Q. I have questions about a vaccine for snakebites: My own veterinarian has not mentioned this but my neighbor’s vet recommended that they vaccinate their horses against rattlesnake venom. Last summer six horses in two-mile radius of our farm sustained snakebites, and I am trying to anticipate the upcoming season. I was told by my neighbors the vaccine is a series of three injections, and often horses develop a temporary swelling or irritation at the injection site. Can you tell me more about this vaccine? Is it effective against all rattlesnake species in the United States? Is a horse that previously has been bitten by a rattlesnake more or less likely to have a severe reaction if bitten again?
—Betty Fey, via e-mail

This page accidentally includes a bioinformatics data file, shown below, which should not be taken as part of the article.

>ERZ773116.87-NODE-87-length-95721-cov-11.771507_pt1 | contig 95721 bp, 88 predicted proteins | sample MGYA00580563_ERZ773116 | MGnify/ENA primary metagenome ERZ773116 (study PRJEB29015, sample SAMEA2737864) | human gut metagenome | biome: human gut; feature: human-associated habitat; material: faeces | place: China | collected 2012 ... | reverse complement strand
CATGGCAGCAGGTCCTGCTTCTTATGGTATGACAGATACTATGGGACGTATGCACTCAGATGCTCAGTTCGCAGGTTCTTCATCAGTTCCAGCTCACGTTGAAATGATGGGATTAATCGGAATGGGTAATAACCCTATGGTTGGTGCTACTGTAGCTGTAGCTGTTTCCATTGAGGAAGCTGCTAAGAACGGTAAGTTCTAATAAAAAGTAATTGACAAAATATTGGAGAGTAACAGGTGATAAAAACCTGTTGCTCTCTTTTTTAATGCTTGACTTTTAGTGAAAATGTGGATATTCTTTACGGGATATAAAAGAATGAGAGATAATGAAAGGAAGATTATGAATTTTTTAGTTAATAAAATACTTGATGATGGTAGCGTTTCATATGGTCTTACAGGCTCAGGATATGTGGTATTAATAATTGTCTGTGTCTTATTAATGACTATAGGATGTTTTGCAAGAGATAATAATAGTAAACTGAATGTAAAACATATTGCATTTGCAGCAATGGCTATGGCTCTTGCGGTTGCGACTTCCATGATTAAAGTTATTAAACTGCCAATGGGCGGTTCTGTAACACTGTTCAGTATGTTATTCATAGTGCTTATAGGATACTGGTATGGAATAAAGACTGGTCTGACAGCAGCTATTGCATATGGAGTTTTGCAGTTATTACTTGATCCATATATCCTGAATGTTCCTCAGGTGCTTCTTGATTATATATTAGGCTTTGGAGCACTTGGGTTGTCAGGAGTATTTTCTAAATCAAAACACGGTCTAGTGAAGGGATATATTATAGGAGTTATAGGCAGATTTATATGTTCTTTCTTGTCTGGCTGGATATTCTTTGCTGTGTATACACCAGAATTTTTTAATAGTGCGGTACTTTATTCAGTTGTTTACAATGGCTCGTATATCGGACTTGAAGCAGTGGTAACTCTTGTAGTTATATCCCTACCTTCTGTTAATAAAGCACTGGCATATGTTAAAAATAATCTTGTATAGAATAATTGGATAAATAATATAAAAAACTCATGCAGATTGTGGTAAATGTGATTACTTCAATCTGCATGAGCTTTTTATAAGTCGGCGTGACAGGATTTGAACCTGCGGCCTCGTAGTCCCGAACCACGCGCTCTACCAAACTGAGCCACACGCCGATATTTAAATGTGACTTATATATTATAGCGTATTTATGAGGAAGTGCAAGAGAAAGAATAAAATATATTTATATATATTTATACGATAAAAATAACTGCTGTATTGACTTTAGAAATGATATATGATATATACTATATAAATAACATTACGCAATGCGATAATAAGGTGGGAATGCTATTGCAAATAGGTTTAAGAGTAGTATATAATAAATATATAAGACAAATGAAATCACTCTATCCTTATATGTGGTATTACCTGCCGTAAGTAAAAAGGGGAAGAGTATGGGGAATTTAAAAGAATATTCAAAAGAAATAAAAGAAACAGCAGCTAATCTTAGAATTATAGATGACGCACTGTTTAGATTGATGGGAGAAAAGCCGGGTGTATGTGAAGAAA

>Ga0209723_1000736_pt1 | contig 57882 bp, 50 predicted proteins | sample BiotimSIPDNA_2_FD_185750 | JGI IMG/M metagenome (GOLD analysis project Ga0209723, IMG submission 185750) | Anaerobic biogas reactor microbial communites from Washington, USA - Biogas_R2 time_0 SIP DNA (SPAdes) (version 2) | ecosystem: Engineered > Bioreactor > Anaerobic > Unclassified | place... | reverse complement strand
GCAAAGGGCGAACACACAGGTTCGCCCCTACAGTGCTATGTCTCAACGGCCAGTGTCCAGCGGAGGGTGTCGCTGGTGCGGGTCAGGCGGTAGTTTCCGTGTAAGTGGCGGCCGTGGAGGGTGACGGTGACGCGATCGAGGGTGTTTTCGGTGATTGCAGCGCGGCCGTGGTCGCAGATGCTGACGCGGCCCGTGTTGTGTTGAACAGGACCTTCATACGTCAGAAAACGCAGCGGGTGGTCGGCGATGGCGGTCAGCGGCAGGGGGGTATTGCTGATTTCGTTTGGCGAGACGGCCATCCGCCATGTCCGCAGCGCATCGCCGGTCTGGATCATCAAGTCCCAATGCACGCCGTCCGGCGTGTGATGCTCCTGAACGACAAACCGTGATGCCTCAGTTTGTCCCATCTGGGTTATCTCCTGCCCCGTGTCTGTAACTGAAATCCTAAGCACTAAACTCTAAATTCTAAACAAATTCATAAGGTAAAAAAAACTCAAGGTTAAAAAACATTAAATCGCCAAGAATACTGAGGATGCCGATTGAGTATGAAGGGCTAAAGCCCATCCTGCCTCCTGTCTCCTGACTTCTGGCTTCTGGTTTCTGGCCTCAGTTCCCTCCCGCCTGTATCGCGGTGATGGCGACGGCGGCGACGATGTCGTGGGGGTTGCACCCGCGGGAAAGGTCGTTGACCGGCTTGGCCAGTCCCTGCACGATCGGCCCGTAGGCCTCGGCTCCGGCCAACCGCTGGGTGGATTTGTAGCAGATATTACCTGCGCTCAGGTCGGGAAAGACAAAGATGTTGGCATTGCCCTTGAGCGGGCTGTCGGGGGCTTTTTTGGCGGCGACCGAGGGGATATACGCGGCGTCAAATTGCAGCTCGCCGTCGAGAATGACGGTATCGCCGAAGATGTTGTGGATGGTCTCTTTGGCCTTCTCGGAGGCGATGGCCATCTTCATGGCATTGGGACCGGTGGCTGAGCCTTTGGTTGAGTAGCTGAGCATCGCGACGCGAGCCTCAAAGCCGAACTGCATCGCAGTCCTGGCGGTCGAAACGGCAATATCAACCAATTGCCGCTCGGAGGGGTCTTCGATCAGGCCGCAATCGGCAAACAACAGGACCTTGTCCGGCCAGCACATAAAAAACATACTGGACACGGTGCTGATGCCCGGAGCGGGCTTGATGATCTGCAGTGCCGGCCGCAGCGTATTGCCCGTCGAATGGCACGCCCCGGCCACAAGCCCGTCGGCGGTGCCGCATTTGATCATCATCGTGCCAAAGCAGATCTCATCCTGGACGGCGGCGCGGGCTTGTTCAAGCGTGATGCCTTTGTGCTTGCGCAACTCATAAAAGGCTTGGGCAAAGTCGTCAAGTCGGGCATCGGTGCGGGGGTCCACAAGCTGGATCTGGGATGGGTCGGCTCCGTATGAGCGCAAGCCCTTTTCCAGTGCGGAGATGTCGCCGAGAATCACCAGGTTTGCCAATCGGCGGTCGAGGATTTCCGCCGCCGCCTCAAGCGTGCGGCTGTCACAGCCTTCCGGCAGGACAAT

A. There is, indeed, a rattlesnake vaccine labeled for horses. And I must disclose that I have done collaborative research work with the company that produces the vaccine, Red Rock Biologics. The rattlesnake vaccine is made with venom from the Western Diamondback Rattlesnake, and in vitro studies showed it to be effective in neutralizing this snake’s venom. We know that rattlesnake venoms, while different in many ways, are also similar in many ways and contain many similar toxins. This knowledge would lead one to believe that antibodies made against one rattlesnake venom may be at least partially effective at neutralizing other rattlesnake venoms. Scientific studies have shown that some rattlesnake venoms are more similar than others; however, a vaccine against any one venom would not likely provide protection against all rattlesnake venoms in the United States or elsewhere. So, the answer to your second question is that it is unlikely that antibodies produced from vaccination with the (Western Diamondback) rattlesnake vaccine would be fully protective against every species of rattlesnake in the United States. To my kno